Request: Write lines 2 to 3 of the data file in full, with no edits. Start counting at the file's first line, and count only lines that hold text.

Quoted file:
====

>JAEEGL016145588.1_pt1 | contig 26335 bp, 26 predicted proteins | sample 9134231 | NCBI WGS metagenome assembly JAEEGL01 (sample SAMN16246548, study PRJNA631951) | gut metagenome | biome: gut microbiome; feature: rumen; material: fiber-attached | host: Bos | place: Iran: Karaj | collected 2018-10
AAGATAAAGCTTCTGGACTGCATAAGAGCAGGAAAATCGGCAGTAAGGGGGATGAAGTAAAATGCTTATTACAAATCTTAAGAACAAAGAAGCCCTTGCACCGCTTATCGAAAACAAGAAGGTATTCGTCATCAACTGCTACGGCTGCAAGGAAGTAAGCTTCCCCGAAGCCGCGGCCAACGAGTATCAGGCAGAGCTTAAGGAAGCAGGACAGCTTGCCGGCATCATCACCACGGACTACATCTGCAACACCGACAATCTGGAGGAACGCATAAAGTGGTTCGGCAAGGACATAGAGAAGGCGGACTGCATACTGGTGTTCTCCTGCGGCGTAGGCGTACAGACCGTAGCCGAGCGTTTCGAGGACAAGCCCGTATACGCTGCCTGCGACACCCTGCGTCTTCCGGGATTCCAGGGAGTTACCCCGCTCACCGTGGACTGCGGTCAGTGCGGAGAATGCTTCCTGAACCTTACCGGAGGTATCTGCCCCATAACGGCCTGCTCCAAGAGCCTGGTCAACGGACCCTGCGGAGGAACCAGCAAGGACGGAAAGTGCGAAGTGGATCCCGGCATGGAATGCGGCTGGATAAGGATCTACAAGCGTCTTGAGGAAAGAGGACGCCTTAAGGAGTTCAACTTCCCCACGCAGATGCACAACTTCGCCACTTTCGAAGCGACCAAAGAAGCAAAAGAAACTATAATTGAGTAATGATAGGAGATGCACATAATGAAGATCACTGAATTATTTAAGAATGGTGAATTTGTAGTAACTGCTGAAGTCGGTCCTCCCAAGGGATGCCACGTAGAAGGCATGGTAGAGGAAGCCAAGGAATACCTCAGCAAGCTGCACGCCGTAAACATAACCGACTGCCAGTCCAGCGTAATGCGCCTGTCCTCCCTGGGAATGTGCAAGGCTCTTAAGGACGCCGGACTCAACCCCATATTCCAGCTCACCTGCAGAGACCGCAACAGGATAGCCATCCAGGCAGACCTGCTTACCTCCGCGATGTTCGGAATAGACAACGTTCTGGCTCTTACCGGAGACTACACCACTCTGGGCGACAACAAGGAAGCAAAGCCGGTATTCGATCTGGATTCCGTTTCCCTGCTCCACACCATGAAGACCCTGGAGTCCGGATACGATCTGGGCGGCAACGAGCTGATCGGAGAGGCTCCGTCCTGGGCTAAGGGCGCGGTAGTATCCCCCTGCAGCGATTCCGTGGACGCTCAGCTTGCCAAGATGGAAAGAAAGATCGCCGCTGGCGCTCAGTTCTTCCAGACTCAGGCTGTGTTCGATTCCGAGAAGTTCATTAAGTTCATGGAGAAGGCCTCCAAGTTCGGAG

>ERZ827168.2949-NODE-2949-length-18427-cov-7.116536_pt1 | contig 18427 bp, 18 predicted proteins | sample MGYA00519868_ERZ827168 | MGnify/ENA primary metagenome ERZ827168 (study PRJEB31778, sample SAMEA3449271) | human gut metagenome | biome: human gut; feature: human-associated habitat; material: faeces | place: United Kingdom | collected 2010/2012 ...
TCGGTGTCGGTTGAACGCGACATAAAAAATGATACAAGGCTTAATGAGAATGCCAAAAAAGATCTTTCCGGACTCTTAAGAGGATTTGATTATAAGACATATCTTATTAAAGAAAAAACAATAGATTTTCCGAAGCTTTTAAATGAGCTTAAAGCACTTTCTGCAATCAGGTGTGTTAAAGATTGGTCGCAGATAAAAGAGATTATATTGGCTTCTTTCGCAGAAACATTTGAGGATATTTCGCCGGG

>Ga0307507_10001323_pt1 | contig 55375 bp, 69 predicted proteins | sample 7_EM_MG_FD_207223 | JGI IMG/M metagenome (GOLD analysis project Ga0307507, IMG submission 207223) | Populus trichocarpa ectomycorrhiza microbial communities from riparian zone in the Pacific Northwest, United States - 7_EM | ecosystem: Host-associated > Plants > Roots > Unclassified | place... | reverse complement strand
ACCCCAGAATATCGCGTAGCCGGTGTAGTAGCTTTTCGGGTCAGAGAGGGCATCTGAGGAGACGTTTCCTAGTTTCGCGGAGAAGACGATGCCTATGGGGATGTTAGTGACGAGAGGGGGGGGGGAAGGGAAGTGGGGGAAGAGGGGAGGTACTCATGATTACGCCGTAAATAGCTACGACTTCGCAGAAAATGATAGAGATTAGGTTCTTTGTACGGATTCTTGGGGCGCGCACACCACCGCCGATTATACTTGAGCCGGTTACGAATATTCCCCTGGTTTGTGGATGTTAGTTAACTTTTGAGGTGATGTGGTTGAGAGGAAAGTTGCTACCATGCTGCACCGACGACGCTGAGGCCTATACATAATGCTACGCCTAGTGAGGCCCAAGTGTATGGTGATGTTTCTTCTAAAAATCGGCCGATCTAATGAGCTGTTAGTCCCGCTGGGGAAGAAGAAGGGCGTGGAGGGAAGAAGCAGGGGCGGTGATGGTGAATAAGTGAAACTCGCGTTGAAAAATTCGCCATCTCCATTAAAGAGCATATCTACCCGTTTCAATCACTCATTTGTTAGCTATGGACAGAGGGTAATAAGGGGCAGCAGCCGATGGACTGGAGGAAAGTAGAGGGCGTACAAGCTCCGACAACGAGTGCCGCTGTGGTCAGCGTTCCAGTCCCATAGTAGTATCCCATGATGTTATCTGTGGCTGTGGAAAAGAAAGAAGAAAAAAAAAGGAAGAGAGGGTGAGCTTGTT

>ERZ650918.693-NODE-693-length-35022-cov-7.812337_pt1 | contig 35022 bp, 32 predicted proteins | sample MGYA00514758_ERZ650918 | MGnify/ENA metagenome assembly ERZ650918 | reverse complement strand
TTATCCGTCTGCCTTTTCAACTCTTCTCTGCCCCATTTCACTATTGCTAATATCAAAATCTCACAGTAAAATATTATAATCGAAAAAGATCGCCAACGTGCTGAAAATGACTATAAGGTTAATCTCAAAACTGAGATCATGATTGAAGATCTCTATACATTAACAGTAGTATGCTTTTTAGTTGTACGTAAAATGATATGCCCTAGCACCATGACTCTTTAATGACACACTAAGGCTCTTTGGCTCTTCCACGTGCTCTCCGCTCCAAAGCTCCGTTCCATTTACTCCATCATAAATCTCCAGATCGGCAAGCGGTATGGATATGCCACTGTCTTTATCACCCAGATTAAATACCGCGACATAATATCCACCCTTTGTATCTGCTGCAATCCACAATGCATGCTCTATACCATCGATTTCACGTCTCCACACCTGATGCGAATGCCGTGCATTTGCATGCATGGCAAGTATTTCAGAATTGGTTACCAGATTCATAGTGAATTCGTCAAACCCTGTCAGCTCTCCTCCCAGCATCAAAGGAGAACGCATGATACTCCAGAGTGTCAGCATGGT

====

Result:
AAGATAAAGCTTCTGGACTGCATAAGAGCAGGAAAATCGGCAGTAAGGGGGATGAAGTAAAATGCTTATTACAAATCTTAAGAACAAAGAAGCCCTTGCACCGCTTATCGAAAACAAGAAGGTATTCGTCATCAACTGCTACGGCTGCAAGGAAGTAAGCTTCCCCGAAGCCGCGGCCAACGAGTATCAGGCAGAGCTTAAGGAAGCAGGACAGCTTGCCGGCATCATCACCACGGACTACATCTGCAACACCGACAATCTGGAGGAACGCATAAAGTGGTTCGGCAAGGACATAGAGAAGGCGGACTGCATACTGGTGTTCTCCTGCGGCGTAGGCGTACAGACCGTAGCCGAGCGTTTCGAGGACAAGCCCGTATACGCTGCCTGCGACACCCTGCGTCTTCCGGGATTCCAGGGAGTTACCCCGCTCACCGTGGACTGCGGTCAGTGCGGAGAATGCTTCCTGAACCTTACCGGAGGTATCTGCCCCATAACGGCCTGCTCCAAGAGCCTGGTCAACGGACCCTGCGGAGGAACCAGCAAGGACGGAAAGTGCGAAGTGGATCCCGGCATGGAATGCGGCTGGATAAGGATCTACAAGCGTCTTGAGGAAAGAGGACGCCTTAAGGAGTTCAACTTCCCCACGCAGATGCACAACTTCGCCACTTTCGAAGCGACCAAAGAAGCAAAAGAAACTATAATTGAGTAATGATAGGAGATGCACATAATGAAGATCACTGAATTATTTAAGAATGGTGAATTTGTAGTAACTGCTGAAGTCGGTCCTCCCAAGGGATGCCACGTAGAAGGCATGGTAGAGGAAGCCAAGGAATACCTCAGCAAGCTGCACGCCGTAAACATAACCGACTGCCAGTCCAGCGTAATGCGCCTGTCCTCCCTGGGAATGTGCAAGGCTCTTAAGGACGCCGGACTCAACCCCATATTCCAGCTCACCTGCAGAGACCGCAACAGGATAGCCATCCAGGCAGACCTGCTTACCTCCGCGATGTTCGGAATAGACAACGTTCTGGCTCTTACCGGAGACTACACCACTCTGGGCGACAACAAGGAAGCAAAGCCGGTATTCGATCTGGATTCCGTTTCCCTGCTCCACACCATGAAGACCCTGGAGTCCGGATACGATCTGGGCGGCAACGAGCTGATCGGAGAGGCTCCGTCCTGGGCTAAGGGCGCGGTAGTATCCCCCTGCAGCGATTCCGTGGACGCTCAGCTTGCCAAGATGGAAAGAAAGATCGCCGCTGGCGCTCAGTTCTTCCAGACTCAGGCTGTGTTCGATTCCGAGAAGTTCATTAAGTTCATGGAGAAGGCCTCCAAGTTCGGAG

>ERZ827168.2949-NODE-2949-length-18427-cov-7.116536_pt1 | contig 18427 bp, 18 predicted proteins | sample MGYA00519868_ERZ827168 | MGnify/ENA primary metagenome ERZ827168 (study PRJEB31778, sample SAMEA3449271) | human gut metagenome | biome: human gut; feature: human-associated habitat; material: faeces | place: United Kingdom | collected 2010/2012 ...